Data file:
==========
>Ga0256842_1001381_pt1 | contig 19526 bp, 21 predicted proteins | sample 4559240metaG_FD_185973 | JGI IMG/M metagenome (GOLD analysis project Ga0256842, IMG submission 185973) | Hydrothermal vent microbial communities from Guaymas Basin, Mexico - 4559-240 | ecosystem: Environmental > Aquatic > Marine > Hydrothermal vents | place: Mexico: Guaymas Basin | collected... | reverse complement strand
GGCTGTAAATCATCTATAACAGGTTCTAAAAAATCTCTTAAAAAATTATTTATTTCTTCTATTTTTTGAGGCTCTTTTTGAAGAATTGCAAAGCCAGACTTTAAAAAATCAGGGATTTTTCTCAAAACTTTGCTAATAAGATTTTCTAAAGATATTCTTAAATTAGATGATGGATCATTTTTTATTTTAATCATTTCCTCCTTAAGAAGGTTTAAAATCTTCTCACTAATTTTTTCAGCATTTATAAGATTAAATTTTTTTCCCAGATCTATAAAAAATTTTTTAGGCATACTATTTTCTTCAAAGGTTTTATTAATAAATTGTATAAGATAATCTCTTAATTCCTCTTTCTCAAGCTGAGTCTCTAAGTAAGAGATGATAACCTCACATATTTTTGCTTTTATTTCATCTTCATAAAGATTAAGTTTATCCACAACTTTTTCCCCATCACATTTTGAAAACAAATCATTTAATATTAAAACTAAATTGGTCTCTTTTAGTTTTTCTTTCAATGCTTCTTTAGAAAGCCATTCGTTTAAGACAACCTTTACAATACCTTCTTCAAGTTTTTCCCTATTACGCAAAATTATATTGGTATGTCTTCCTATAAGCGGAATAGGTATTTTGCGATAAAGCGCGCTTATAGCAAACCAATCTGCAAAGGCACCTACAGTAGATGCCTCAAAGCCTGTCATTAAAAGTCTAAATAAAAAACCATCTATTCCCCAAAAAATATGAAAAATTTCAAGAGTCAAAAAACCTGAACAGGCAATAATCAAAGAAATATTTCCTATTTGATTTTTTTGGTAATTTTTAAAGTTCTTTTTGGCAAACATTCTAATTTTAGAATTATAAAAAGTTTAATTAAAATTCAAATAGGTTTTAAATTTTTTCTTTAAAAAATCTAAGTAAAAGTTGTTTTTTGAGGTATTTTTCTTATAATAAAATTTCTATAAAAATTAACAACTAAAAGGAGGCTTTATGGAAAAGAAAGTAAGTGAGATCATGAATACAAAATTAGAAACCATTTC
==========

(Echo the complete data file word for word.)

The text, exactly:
>Ga0256842_1001381_pt1 | contig 19526 bp, 21 predicted proteins | sample 4559240metaG_FD_185973 | JGI IMG/M metagenome (GOLD analysis project Ga0256842, IMG submission 185973) | Hydrothermal vent microbial communities from Guaymas Basin, Mexico - 4559-240 | ecosystem: Environmental > Aquatic > Marine > Hydrothermal vents | place: Mexico: Guaymas Basin | collected... | reverse complement strand
GGCTGTAAATCATCTATAACAGGTTCTAAAAAATCTCTTAAAAAATTATTTATTTCTTCTATTTTTTGAGGCTCTTTTTGAAGAATTGCAAAGCCAGACTTTAAAAAATCAGGGATTTTTCTCAAAACTTTGCTAATAAGATTTTCTAAAGATATTCTTAAATTAGATGATGGATCATTTTTTATTTTAATCATTTCCTCCTTAAGAAGGTTTAAAATCTTCTCACTAATTTTTTCAGCATTTATAAGATTAAATTTTTTTCCCAGATCTATAAAAAATTTTTTAGGCATACTATTTTCTTCAAAGGTTTTATTAATAAATTGTATAAGATAATCTCTTAATTCCTCTTTCTCAAGCTGAGTCTCTAAGTAAGAGATGATAACCTCACATATTTTTGCTTTTATTTCATCTTCATAAAGATTAAGTTTATCCACAACTTTTTCCCCATCACATTTTGAAAACAAATCATTTAATATTAAAACTAAATTGGTCTCTTTTAGTTTTTCTTTCAATGCTTCTTTAGAAAGCCATTCGTTTAAGACAACCTTTACAATACCTTCTTCAAGTTTTTCCCTATTACGCAAAATTATATTGGTATGTCTTCCTATAAGCGGAATAGGTATTTTGCGATAAAGCGCGCTTATAGCAAACCAATCTGCAAAGGCACCTACAGTAGATGCCTCAAAGCCTGTCATTAAAAGTCTAAATAAAAAACCATCTATTCCCCAAAAAATATGAAAAATTTCAAGAGTCAAAAAACCTGAACAGGCAATAATCAAAGAAATATTTCCTATTTGATTTTTTTGGTAATTTTTAAAGTTCTTTTTGGCAAACATTCTAATTTTAGAATTATAAAAAGTTTAATTAAAATTCAAATAGGTTTTAAATTTTTTCTTTAAAAAATCTAAGTAAAAGTTGTTTTTTGAGGTATTTTTCTTATAATAAAATTTCTATAAAAATTAACAACTAAAAGGAGGCTTTATGGAAAAGAAAGTAAGTGAGATCATGAATACAAAATTAGAAACCATTTC